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The Grenfell Tower Inquiry will continue its hearings during the latest coronavirus lockdown in England, its chairman has confirmed.
Before proceedings started yesterday (2 November), Sir Martin Moore-Bick told attendees that as a workplace with “robust” measures in place to conduct hearings safely, the Inquiry would continue to sit during the lockdown.
He said: “Depending on how things develop, there may come a point at which the position needs to be reconsidered. But for now, at any rate, like the courts, we shall continue to function in accordance with the thorough risk assessment process undertaken by the Government Property Agency.”
Architect ‘should have appointed fire consultant’
The Inquiry heard from expert witness Paul Hyett, a
principal of HKS Architects from 2004 until he retired this year, and a former
president of the Royal Institute of British Architects (RIBA).
Hyett, who produced an as-built model of the façade of a
two-bedroom flat on the east side of Grenfell Tower, constructed from digital
models of architect Studio E and subcontractor Harley’s drawings to present to
the hearing, told the Inquiry that he thought it would have been “very prudent”
for Studio E to have appointed a specialist fire consultant for the work.
Hyett said: “I don’t think they’re absolutes, but the experience that Studio E had would suggest this is a building type that they haven’t done before, it’s certainly pretty substantial and complex, one would have to make an extremely good argument for not having a fire consultant. That argument might be: ‘Well, we’ve been doing these for 15 years and we know all about it, we’ve got some highly specialised architects in the office who have done ten of these before.’ But looking at it from where they were coming from, I think that it would have been very, very prudent – it would have been important for them to get a fire consultant and to use that fire consultant properly.”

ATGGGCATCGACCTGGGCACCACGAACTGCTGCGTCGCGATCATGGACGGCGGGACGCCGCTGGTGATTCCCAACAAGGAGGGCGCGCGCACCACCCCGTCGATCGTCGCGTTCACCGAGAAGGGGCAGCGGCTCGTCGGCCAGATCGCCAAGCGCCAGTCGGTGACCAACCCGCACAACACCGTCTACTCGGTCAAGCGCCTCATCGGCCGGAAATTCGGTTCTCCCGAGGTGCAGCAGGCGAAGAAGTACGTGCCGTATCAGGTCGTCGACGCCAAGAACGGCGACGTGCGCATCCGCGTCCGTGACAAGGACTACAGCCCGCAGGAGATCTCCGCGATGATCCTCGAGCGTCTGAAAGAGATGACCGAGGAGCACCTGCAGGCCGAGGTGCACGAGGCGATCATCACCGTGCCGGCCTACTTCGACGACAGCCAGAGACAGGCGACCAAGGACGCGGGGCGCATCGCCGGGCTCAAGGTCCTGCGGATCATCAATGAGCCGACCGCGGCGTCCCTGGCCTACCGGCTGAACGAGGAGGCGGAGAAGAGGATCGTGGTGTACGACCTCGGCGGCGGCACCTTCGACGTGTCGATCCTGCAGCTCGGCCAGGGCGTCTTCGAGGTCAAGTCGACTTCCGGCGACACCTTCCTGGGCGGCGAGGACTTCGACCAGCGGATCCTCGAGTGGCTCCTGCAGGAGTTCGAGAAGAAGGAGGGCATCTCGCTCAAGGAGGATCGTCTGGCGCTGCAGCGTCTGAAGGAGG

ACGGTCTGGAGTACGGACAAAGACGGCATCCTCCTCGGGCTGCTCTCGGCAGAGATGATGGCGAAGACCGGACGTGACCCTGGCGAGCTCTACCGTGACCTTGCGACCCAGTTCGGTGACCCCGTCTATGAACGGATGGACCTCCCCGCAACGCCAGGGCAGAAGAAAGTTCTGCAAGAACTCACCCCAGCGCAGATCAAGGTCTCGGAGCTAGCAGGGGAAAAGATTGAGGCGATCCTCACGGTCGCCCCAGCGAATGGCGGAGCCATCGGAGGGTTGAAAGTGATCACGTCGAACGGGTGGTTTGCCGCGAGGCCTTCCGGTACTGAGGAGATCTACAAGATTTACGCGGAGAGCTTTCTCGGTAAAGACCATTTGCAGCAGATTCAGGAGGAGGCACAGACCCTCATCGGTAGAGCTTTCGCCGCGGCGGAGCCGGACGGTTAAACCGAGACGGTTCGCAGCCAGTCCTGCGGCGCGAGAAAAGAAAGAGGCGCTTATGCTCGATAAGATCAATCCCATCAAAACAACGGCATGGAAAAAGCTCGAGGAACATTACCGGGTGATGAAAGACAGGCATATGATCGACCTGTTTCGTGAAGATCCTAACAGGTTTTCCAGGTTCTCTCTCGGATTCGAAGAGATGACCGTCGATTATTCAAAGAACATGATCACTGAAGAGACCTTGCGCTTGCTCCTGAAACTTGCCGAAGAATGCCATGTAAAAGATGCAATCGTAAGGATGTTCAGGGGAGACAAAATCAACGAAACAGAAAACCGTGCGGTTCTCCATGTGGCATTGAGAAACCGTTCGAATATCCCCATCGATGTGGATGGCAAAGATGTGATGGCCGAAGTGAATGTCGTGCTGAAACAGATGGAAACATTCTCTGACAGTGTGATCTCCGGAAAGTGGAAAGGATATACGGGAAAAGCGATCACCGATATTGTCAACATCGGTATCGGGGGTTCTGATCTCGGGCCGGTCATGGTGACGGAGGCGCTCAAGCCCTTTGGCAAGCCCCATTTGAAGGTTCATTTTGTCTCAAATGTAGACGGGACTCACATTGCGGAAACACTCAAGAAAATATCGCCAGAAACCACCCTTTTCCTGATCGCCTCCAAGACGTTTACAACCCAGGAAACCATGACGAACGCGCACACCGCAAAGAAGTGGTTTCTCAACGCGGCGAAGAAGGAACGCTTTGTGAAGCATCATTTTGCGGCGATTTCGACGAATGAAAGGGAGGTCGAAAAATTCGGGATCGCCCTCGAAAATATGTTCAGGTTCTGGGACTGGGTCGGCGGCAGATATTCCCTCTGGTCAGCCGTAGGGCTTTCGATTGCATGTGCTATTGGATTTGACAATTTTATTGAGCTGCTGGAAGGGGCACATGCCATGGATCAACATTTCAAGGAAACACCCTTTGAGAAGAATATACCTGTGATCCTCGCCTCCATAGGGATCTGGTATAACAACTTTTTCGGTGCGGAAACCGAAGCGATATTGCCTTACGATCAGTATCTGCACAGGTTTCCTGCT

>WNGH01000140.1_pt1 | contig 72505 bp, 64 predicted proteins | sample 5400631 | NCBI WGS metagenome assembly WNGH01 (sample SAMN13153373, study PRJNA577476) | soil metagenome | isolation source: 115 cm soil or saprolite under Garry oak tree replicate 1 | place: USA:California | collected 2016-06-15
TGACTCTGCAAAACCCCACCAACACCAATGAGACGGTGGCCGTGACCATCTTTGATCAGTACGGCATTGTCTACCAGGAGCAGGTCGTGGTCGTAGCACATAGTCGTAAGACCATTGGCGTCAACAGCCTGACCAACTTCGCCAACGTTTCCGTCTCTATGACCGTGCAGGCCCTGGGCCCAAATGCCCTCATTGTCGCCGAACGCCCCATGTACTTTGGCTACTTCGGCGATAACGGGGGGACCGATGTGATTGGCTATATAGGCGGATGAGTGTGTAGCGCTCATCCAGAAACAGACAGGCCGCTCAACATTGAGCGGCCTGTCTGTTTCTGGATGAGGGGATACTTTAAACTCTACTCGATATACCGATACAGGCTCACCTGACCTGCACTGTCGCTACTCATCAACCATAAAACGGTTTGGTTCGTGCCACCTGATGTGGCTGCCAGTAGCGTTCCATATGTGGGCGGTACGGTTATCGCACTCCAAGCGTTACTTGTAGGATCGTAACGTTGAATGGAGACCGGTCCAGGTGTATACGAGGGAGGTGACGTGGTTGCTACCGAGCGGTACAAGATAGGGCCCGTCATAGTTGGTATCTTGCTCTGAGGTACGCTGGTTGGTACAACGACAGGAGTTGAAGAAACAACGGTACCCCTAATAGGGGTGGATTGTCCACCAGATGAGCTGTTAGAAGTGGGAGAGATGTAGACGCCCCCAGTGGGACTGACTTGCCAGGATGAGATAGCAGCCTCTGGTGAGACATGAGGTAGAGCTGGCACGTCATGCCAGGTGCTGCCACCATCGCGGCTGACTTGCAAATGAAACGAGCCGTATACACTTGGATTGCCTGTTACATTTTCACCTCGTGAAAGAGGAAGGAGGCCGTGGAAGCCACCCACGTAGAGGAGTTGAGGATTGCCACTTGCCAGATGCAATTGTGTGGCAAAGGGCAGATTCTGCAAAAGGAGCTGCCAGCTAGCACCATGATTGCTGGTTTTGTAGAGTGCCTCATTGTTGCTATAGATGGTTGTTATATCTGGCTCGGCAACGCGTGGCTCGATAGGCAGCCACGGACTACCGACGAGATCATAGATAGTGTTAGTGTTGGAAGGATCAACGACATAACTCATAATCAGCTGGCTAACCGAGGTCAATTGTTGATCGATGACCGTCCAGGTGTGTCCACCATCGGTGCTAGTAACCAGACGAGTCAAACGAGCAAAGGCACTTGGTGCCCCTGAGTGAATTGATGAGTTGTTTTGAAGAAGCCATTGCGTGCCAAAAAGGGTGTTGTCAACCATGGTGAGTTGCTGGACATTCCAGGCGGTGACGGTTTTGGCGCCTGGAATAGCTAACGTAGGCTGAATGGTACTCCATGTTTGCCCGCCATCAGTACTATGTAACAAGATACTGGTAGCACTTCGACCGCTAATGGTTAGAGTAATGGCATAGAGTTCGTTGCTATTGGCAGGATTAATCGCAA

He added: “I’m not saying that no architect could have proceeded without, but that particular firm, a partner in that firm – when we take on work, we’ve got to be confident that we can deliver what is required. We have to look at our resources, we have to look at the skill, the size, and we have to satisfy ourselves we can do that work, and do it with a competence and a confidence. I wouldn’t have wanted to proceed on that without getting a fire consultant. But may I just make one quick point? I, as an architect, my own firm before I was with HKS, my own firm undertook an immensely complicated building which was all about fire, because it was a fire research testing station. We did not go out to specialists. We dealt with it ourselves…If you think you can address the problem as an architect, as a designer, then I think it’s reasonable to proceed. But you would have to make the case for why you wouldn’t be going to a specialist. And I think from where they sat, I would, as a partner, have said: ‘We need a fire consultant on this’.”
The Inquiry continues.